|dc.description.abstract||Background: There is currently limited qualitative research into the public’s perceptions and expectations of the dietetic role. Much of the background research observed self-perception of healthcare roles, where insight into public perceptions and expectations is not observed, or has studied specific population samples rather than the general public.
The aim is gain insight into the public’s perceptions, expectations and preferences regarding the role of dietitians.
Methods: Cross-sectional design using researcher-administered questionnaires to gather qualitative data and gain insight into current public perceptions, expectations and preferences regarding the role of dietitians.
Results: There was a clear split on the public’s knowledge of the role of dietitians, with 48% understanding that the role involves advising on diet generally, and 44% mentioning its association with health issues and illness. Participants primarily cited overweight, obese or fat as people they would expect to be referred to see a dietitian (60%), compared to very few participants citing the need for building up or MUST score (8%). Also, when asked about what they would expect to be discussed during a consultation, only 8% mentioned patients own attitudes or goals.
Results showed an expectation of seeing dietitians in a hospital environment (84%), however, the most popular place for the public to consult with a dietitian was a GP or health centre (42%). There was a clear preference seen for individual consultation (78%); mainly attributed to social discomfort (50%) and desire for individuality or one-to-one contact (45%). All participants expected that they would feel comfortable talking about what they usually eat and drink with a dietitian, with 78% reasoning the theme of it not being an issue for them.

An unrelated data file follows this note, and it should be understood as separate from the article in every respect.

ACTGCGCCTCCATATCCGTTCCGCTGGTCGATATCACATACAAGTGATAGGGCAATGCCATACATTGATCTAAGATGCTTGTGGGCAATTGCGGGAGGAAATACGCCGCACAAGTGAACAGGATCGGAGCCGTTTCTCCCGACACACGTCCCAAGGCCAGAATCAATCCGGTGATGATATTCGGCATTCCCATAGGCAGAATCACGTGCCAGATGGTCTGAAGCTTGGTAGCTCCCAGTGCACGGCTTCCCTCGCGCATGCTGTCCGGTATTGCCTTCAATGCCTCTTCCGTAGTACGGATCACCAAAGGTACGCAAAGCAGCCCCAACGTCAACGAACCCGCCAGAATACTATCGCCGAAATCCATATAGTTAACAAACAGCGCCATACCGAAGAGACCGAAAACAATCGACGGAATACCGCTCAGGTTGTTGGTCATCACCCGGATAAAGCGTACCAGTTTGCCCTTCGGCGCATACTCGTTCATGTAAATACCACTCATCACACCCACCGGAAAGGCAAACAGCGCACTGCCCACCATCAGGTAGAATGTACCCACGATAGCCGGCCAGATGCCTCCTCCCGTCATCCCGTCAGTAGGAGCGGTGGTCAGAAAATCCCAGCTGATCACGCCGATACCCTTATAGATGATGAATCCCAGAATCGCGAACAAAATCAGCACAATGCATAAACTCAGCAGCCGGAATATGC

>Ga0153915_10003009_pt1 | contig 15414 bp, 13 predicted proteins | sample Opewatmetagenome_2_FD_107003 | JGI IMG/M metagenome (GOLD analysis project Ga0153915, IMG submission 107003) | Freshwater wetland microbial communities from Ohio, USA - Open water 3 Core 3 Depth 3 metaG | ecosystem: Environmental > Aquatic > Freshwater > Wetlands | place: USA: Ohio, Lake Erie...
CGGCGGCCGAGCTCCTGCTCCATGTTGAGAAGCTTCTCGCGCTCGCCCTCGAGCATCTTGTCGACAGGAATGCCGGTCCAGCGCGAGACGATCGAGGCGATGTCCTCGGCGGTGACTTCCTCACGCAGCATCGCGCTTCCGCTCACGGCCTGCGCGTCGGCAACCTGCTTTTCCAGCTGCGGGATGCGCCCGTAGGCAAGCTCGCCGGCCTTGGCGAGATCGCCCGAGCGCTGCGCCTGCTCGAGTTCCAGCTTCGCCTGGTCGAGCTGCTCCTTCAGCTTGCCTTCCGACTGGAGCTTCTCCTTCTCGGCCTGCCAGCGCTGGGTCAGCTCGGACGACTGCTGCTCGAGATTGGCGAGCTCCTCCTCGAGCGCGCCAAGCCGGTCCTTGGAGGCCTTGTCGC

Conclusions: There is an expectation that dietitians mainly work in a hospital environment, and that dietitians primarily address weight management in their role. Results also suggest that there is a lack of knowledge surrounding the broad dietetic role in nutrition support, as well as the patient-centred natural of the role.
The public preference is to have a consultation in their GP practise or health centre rather than in the hospital environment, despite the expectation of seeing them in hospital. Public prefer individual consultation. Information-giving by the referrer on group consultations may change attitudes towards these.||en_US